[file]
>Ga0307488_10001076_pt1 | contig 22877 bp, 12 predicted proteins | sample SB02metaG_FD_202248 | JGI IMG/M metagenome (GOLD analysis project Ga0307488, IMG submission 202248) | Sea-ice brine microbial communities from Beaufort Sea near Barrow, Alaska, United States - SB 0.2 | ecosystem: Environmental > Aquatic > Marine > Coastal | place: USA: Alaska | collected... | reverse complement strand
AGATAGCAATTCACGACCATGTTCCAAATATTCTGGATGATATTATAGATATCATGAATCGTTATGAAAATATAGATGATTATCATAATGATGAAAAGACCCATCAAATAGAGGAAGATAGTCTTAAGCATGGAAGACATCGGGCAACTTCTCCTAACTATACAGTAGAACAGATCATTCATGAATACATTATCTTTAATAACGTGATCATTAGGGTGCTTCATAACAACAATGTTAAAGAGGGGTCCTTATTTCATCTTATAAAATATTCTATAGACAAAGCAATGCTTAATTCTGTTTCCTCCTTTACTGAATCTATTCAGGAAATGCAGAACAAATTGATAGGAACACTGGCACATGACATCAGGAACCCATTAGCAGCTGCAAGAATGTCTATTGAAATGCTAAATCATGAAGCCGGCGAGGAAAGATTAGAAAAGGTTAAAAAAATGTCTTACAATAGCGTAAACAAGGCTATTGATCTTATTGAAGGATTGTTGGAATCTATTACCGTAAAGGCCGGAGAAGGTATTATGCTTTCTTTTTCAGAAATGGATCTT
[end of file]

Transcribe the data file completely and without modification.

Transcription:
>Ga0307488_10001076_pt1 | contig 22877 bp, 12 predicted proteins | sample SB02metaG_FD_202248 | JGI IMG/M metagenome (GOLD analysis project Ga0307488, IMG submission 202248) | Sea-ice brine microbial communities from Beaufort Sea near Barrow, Alaska, United States - SB 0.2 | ecosystem: Environmental > Aquatic > Marine > Coastal | place: USA: Alaska | collected... | reverse complement strand
AGATAGCAATTCACGACCATGTTCCAAATATTCTGGATGATATTATAGATATCATGAATCGTTATGAAAATATAGATGATTATCATAATGATGAAAAGACCCATCAAATAGAGGAAGATAGTCTTAAGCATGGAAGACATCGGGCAACTTCTCCTAACTATACAGTAGAACAGATCATTCATGAATACATTATCTTTAATAACGTGATCATTAGGGTGCTTCATAACAACAATGTTAAAGAGGGGTCCTTATTTCATCTTATAAAATATTCTATAGACAAAGCAATGCTTAATTCTGTTTCCTCCTTTACTGAATCTATTCAGGAAATGCAGAACAAATTGATAGGAACACTGGCACATGACATCAGGAACCCATTAGCAGCTGCAAGAATGTCTATTGAAATGCTAAATCATGAAGCCGGCGAGGAAAGATTAGAAAAGGTTAAAAAAATGTCTTACAATAGCGTAAACAAGGCTATTGATCTTATTGAAGGATTGTTGGAATCTATTACCGTAAAGGCCGGAGAAGGTATTATGCTTTCTTTTTCAGAAATGGATCTT